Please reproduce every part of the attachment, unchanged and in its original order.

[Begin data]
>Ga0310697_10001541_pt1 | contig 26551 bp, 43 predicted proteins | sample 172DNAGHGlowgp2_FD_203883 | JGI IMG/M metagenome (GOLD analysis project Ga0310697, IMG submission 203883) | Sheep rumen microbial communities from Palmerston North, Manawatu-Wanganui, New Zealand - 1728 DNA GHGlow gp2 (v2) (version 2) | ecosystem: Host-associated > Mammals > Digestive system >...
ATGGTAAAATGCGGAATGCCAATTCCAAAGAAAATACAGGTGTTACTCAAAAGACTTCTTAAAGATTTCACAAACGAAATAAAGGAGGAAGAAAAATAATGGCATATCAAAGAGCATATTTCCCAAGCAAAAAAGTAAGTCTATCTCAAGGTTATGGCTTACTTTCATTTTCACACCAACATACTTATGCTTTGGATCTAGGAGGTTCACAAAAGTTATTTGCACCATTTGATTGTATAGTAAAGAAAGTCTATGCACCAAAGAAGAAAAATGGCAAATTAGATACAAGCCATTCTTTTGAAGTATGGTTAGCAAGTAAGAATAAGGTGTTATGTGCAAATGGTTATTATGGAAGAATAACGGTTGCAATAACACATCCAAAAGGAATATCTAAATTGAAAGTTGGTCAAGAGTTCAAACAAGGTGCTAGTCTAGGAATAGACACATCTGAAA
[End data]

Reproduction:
>Ga0310697_10001541_pt1 | contig 26551 bp, 43 predicted proteins | sample 172DNAGHGlowgp2_FD_203883 | JGI IMG/M metagenome (GOLD analysis project Ga0310697, IMG submission 203883) | Sheep rumen microbial communities from Palmerston North, Manawatu-Wanganui, New Zealand - 1728 DNA GHGlow gp2 (v2) (version 2) | ecosystem: Host-associated > Mammals > Digestive system >...
ATGGTAAAATGCGGAATGCCAATTCCAAAGAAAATACAGGTGTTACTCAAAAGACTTCTTAAAGATTTCACAAACGAAATAAAGGAGGAAGAAAAATAATGGCATATCAAAGAGCATATTTCCCAAGCAAAAAAGTAAGTCTATCTCAAGGTTATGGCTTACTTTCATTTTCACACCAACATACTTATGCTTTGGATCTAGGAGGTTCACAAAAGTTATTTGCACCATTTGATTGTATAGTAAAGAAAGTCTATGCACCAAAGAAGAAAAATGGCAAATTAGATACAAGCCATTCTTTTGAAGTATGGTTAGCAAGTAAGAATAAGGTGTTATGTGCAAATGGTTATTATGGAAGAATAACGGTTGCAATAACACATCCAAAAGGAATATCTAAATTGAAAGTTGGTCAAGAGTTCAAACAAGGTGCTAGTCTAGGAATAGACACATCTGAAA